Partner Newsletter Q2 2010 - Intel® Cluster Ready Articles 4

TIPS & TRICKS

Engineering and Manufacturing Use Cases for Intel® Cluster Checker 1.5's Auto Configuration Feature

By Christopher Heller

Hello, Intel Cluster Ready partners! This is the first of the technical articles you will come to count on from the Intel Cluster Ready quarterly newsletter. We want these articles to aid your Engineering and Manufacturing efforts for your Intel Cluster Ready implementations. This first article provides practical tips on how to use the auto configuration feature present in Intel Cluster Checker 1.5.

Start by downloading Intel Cluster Checker 1.5, the Intel Cluster 3.0 runtimes (recommended), and the licenses for both products. I personally recommend creating a new XML file with the release of Intel Cluster Checker 1.5; there are a lot of new features like global configurations to take advantage of.

Next, make sure to source Intel Cluster Checker into your environment. You can do this manually via a command such as source /etc/intel/clck/1.5/clckvars.sh or via a user's environent (bashrc, for example) or globally via /etc/bashrc (for example).

Now, let's use one of the example XML configuration files present in /opt/intel/clck/1.5/examples. I suggest using the example-auto.xml file to start. Make sure you rename the file to something you can remember and will want to keep as a reference for your future Cluster Checker runs and designs. If the node list is not specified in a default location such as /etc/intel/clck/nodelist, you'll need to either create the nodelist in a default location, or change the <nodefile> flag to point to where your nodelist is located. My suggestion is to place/create your Cluster Checker nodefiles in default locations. If you're not sure where the node list file is located, run the tool with the --auto flag; if there is no nodefile in that location, Cluster Checker will tell you.

Now for the fun part. Making sure you're running as root, to ensure the correct values for all applicable tests are set into the xml file, run something like this:

'$cluster-check ./Westmere-auto.xml --auto' (example XML file)

Intel Cluster Checker should now run through quite a few tests. Runtimes vary from 2-15 minutes for a four-node cluster. If your cluster takes longer, that is not an instant indication that something is wrong. Be patient and go back later to check the results. If the code is running on a truly homogeneous cluster, errors will most likely be minimal or nonexistent. Autoconfiguration does some grouping of nodes, but is not comprehensive, so on a heterogeneous cluster, you'll need to make some modifications to the nodefile and XML configuration file to let Intel Cluster Checker know how to deal with the different groups of nodes your cluster may have. For more information about setting up node groups, see the Groups section in the Mass-Producing Your Certified Cluster Solutions document.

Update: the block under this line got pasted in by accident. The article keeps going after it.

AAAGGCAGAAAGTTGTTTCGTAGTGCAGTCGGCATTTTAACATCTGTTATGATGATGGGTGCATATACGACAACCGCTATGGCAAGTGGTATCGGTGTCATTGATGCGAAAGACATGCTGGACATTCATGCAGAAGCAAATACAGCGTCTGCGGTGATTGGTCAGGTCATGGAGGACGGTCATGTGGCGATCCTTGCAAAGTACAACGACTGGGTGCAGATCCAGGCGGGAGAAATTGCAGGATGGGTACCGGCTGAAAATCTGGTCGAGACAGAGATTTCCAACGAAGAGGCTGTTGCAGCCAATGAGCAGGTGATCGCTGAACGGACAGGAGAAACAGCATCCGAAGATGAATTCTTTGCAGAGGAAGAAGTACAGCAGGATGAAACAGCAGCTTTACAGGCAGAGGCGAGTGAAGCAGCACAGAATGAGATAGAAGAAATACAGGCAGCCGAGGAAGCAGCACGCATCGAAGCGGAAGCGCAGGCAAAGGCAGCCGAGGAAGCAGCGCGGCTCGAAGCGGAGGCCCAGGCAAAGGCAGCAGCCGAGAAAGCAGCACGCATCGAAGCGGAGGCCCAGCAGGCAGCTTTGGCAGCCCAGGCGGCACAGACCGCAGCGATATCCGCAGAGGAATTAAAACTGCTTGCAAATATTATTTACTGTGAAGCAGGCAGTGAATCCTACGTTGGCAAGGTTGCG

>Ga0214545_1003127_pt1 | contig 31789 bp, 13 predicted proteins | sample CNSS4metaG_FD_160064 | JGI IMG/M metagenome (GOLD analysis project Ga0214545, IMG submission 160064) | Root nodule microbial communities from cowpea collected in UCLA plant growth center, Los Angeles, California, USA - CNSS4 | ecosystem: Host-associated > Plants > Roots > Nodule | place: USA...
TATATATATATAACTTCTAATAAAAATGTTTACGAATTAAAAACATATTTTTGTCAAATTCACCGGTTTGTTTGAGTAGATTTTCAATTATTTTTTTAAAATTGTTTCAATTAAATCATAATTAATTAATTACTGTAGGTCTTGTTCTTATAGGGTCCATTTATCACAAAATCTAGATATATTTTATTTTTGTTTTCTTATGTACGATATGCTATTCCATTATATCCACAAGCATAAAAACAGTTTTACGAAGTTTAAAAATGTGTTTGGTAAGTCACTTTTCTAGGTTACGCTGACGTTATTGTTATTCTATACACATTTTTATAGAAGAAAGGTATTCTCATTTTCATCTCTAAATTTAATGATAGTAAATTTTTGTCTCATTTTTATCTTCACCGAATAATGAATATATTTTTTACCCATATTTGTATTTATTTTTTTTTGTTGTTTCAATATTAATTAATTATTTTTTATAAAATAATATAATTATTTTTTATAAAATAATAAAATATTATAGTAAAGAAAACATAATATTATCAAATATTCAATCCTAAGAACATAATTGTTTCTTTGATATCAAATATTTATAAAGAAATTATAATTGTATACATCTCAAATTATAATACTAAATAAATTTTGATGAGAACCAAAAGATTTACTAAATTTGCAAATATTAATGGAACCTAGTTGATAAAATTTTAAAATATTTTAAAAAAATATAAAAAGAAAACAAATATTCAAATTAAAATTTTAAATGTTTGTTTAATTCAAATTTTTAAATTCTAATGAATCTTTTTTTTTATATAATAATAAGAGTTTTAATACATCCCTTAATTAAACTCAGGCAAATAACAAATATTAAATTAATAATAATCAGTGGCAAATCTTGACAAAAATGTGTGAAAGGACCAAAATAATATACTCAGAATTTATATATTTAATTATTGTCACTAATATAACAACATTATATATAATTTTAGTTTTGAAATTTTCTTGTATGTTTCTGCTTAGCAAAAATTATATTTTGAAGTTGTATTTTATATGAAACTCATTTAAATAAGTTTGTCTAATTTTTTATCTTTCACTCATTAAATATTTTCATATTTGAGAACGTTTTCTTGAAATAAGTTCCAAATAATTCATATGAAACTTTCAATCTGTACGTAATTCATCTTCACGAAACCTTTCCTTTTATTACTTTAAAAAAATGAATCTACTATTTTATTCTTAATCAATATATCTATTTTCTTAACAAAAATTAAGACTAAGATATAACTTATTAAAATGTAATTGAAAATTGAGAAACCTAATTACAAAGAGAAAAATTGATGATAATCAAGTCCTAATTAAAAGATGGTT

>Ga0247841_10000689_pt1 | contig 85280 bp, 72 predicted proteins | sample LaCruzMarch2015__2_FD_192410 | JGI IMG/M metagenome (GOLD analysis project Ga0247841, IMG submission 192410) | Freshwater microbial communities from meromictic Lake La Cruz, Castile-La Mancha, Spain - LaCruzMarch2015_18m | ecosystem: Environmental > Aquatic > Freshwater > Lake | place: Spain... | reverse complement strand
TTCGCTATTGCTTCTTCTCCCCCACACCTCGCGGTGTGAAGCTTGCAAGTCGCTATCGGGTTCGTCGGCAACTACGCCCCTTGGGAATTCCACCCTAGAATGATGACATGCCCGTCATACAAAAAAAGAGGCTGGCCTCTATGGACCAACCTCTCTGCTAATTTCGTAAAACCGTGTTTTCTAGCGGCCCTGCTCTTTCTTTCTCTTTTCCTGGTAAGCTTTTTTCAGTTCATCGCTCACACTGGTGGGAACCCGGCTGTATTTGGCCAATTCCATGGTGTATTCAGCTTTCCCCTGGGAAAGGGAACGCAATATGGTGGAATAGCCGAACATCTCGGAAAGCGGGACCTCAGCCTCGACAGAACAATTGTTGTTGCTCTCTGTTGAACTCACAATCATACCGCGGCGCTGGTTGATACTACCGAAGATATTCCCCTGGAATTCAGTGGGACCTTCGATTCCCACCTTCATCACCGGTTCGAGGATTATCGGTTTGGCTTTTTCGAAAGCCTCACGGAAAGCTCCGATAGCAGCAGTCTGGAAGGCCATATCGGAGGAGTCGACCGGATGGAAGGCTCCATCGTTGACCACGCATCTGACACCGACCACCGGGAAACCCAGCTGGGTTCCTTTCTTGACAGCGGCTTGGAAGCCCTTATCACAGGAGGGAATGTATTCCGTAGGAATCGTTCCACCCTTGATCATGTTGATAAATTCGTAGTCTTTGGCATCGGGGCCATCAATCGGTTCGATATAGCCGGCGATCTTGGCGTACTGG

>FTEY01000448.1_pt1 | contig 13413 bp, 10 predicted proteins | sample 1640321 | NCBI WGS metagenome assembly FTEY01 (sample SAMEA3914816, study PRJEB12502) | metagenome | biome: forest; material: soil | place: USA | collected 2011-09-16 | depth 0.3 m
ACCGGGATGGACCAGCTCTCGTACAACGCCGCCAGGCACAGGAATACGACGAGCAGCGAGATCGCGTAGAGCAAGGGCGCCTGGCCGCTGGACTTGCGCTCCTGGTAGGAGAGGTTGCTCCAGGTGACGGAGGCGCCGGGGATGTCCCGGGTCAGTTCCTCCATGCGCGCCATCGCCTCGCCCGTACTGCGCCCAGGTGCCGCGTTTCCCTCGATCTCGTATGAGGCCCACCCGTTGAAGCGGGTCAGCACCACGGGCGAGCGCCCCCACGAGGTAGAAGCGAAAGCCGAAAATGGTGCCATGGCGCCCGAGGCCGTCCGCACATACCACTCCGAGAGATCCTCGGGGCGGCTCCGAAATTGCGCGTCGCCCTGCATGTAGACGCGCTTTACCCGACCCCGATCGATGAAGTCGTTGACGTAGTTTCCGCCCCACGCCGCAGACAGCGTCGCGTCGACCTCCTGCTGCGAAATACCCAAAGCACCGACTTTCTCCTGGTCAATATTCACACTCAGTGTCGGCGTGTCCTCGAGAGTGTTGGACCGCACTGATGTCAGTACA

Once the run has completed, the modified XML from the run will be present in the XML file used for the test. You'll also notice that Cluster Checker has found the runtimes and placed them into <global_configuration>.

Now, look at the modified XML file and make sure the performance numbers look like they're in the ball park. For Engineering, setting performance guidelines is very important for implementation in Manufacturing. Each company needs to decide if the threshold set from auto configuration is acceptable (internally) for performance expectations for its own product(s). If the value is acceptable for mass production in Manufacturing, then on every cluster, you can use the --auto or --auto-configuration feature to set single-node performance values, saving valuable time and effort compared to calculating these thresholds by hand. The resulting XML configuration file can be used in --deployment final checks before the cluster goes out the door. In addition, your end-users can use the file with Intel Cluster Checker to check the cluster or as a support aid for your company to your customer.

You can also read the Intel Cluster Checker User's Guide and man page to learn about several options to break down the features of Intel Cluster Checker 1.5's auto configuration feature.

This article has described the most common usage scenario where all features will be used. I hope you will enjoy this new feature and provide us with feedback on your experiences for future improvements.
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Christopher Heller is an HPC customer support and development engineer within the Intel Cluster Ready program. He's based in Champaign, IL and has worked at Intel for 5 years.


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